JH: So that explains that song “Stuck” but, lemme rephrase the question ’cause you answered part of it. I felt like that song was an echo chamber, it gave me this visual, based on how it sounded even, that I was standing on a platform somewhere, you are on the other side of a chasm, and I can hear you. However, the sound and the music is coming to me, but the point was that you were supposed to sound that distant. Did I miss anything in the song “Stuck” based on what you said? You are giving me plenty to think of and work with and think and see about you, but you are not coming to us.


TD: Yes, the trust issues are real, and I try to open up, it’s important as an artist not to be a total mystery. But the idea that whatever is holding you back, like “You don’t need to love yourself 100%, or to be the best version of you right now”, but still go for what’s important to you. I hope that came through in this song.

JH: Well, I can go back and forth between “Stuck” and “War”.

TD: They are follow-ups to each other actually.


JH: Wow, so I did get that, there you are in your conflicts, in the micro then the macro level, to higher levels. To say “Take this seriously”! It also had this awesome “drumscape” to it, the drums were powerful, and the visuals it gave me was going across this wide space of land, lead by the drums, like they were tour guide across this vast expanse of shit. So, talk about “WAR”.

TD: War was that you are indeed stuck, and you are in this cycle of not being able to be angry, and find people to hurt me over and over again, and I will make excuses for people as to why I am not being treated like a normal person. It was about me saying, okay, you are at war with yourself, and break the cycle. Yes, the drums were meant to feel powerful in the song to feel like an actual battlefield, I wanted it to feel intense for any sort of struggle and to break the cycle.

JH: So, the song “Hopeless”, your titles are not happy, but they all have a lesson to learn.


TD: I cried when I was putting this all together, and I had to put “Hopeless” at the end of it because life isn’t like the movies, there is not always a happy ending. That song is about that, things get worse, things get shitty, hopeless, it’s part of existing, and I just need to accept that. It’s not the only thing, but I wanted to let the world hear or feel the despair that had built up in me in all this time. It was a way of releasing that and hoping someone would get that. If they listen to the body of work they would feel like they have seen part of my life and released some pain along with it.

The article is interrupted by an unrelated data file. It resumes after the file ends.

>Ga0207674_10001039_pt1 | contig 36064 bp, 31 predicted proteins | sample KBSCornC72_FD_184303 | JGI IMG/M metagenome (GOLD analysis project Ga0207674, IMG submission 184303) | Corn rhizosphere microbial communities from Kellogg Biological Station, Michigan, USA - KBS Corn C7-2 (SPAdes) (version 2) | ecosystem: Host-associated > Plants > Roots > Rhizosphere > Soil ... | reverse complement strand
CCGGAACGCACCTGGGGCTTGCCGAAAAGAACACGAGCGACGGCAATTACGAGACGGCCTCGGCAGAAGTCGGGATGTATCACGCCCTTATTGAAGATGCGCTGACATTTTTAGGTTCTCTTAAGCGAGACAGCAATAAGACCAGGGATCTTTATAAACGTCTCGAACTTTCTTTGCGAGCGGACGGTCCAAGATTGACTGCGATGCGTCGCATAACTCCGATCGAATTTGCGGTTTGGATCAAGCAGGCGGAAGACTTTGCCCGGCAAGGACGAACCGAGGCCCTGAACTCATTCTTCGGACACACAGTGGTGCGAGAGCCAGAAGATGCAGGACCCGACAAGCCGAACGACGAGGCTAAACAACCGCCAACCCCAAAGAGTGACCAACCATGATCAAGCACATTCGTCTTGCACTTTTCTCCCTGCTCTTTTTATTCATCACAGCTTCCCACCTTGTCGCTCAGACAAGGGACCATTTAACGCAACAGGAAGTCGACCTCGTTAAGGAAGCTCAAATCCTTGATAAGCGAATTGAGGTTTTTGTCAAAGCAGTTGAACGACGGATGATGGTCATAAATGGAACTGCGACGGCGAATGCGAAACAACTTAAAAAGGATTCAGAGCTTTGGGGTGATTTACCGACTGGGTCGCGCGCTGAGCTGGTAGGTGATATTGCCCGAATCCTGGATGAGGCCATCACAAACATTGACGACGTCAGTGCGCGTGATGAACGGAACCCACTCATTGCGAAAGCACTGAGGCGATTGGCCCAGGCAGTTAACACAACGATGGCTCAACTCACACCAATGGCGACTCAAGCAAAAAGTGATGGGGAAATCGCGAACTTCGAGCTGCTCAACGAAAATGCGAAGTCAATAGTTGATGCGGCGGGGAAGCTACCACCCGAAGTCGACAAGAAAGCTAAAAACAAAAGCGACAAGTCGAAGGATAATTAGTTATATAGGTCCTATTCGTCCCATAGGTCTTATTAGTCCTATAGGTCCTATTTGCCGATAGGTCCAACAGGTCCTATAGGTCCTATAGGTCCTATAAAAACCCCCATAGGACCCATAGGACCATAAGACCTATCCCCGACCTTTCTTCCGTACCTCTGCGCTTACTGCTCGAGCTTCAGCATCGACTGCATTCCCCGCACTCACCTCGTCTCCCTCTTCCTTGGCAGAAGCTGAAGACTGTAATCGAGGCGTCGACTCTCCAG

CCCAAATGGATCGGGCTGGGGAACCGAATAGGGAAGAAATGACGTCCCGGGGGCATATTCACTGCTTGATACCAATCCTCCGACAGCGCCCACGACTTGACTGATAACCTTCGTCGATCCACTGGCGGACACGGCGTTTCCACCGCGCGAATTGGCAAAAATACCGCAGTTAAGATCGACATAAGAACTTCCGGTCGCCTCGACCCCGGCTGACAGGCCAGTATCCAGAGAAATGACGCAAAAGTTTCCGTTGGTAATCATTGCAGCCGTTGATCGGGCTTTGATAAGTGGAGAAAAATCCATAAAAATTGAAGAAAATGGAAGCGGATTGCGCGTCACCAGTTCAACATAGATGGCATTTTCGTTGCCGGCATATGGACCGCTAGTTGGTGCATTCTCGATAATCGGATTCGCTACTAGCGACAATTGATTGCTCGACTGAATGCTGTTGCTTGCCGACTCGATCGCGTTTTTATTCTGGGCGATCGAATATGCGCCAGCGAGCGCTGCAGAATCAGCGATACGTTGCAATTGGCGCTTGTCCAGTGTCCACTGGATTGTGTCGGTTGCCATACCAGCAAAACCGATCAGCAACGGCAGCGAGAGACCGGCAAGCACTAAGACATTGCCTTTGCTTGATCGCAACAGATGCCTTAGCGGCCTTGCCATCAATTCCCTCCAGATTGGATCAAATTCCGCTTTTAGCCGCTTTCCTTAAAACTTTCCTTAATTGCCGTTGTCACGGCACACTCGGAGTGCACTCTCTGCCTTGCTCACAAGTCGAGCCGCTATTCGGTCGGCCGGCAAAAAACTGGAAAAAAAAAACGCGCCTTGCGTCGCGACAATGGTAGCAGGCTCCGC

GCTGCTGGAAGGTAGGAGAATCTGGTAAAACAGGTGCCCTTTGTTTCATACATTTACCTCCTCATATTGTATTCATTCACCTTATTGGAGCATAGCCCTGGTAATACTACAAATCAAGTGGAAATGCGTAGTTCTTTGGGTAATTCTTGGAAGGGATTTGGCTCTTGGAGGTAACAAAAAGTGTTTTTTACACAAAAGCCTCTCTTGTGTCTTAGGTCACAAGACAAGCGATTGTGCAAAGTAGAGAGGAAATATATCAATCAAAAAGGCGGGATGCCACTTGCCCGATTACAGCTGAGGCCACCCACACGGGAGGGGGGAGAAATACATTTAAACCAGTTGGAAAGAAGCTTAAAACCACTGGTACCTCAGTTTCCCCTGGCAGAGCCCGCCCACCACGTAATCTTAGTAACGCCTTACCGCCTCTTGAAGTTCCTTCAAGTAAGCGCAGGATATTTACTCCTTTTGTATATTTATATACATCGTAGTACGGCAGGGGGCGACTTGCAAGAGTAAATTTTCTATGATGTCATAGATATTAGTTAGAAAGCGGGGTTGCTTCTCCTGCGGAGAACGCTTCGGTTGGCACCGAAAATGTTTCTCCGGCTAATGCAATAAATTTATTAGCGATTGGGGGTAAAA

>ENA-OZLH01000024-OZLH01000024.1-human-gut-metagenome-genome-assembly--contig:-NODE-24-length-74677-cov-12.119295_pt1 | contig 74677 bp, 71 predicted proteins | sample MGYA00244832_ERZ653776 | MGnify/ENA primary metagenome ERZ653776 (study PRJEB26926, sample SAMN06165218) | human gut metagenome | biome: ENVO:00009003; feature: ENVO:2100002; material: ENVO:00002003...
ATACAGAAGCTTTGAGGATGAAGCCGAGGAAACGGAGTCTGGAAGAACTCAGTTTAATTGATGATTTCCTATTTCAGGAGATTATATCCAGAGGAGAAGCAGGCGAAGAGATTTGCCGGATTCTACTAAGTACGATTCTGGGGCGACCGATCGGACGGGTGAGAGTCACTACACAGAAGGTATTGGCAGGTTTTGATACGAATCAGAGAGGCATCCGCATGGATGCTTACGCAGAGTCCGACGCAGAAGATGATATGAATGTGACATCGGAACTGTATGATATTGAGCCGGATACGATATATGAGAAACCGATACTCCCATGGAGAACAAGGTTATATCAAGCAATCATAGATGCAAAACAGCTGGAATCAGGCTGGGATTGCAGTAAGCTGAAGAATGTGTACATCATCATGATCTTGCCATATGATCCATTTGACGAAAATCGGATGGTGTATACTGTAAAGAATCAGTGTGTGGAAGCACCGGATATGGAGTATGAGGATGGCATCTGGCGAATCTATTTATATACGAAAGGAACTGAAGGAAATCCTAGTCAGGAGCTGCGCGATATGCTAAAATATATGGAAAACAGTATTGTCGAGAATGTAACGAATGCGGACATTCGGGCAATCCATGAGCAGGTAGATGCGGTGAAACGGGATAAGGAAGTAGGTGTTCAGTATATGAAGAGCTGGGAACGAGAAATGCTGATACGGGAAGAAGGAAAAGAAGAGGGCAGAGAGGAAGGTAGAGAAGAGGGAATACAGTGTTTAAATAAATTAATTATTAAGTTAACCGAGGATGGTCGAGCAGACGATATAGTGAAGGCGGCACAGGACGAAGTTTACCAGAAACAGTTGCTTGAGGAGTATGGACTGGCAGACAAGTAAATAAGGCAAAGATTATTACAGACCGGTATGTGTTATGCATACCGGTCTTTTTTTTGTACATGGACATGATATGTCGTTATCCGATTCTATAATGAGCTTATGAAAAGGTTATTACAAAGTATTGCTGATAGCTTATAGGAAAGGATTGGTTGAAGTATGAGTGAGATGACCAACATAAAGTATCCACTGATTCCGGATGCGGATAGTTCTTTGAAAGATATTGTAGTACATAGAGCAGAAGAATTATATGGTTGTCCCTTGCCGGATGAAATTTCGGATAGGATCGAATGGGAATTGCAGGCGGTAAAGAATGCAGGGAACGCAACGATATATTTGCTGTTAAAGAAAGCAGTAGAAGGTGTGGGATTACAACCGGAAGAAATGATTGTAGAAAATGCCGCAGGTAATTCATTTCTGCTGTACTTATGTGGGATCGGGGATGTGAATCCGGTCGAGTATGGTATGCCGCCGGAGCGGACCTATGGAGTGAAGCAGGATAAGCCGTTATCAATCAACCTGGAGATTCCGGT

JH: Well, I was hoping that your life does get better by the time I got to the end of it. I hope that you can be successful? Do you see your life getting better now that you can open up? Come out? Do you see yourself breaking out of those patterns?

TD: These songs were written two years ago, that Tedy does not exist anymore, or at least not like I was then. I feel like the way I handle these things differently. I am much better than I was back then, this is the new improved Tedy.

JH: Well, what about playing live? I can imagine that would be intense.


TD: I did my very first show before COVID, in March, and it was THE BEST experience in my life. The crowd were so loving and accepting, I released my insecurities of performing, I was going to do more of this, then COVID came in and said hello.

JH: My last question, as the guy putting this EP out and coming out at the same time. What would your message be to the young kid who is in the closet and afraid, in a vulnerable state?

TD: Be smart, be in a safe environment, but some people will love you for you, there are people will hate you, that’s alright, you don’t need to change to make anyone else like that happy. And that the things that scare you the most are probably holding back the best things for you. When you get over the hurdle of feeling that you can be and exist, its the best thing ever. Don’t be afraid of anything.

JH: Except for spiders?


TD: DAH SPIDERS, they scare the hell out of me.

JH: WOW, TEDY, thank you so much, congratulations and good luck.


Photo credit: Mathew Guido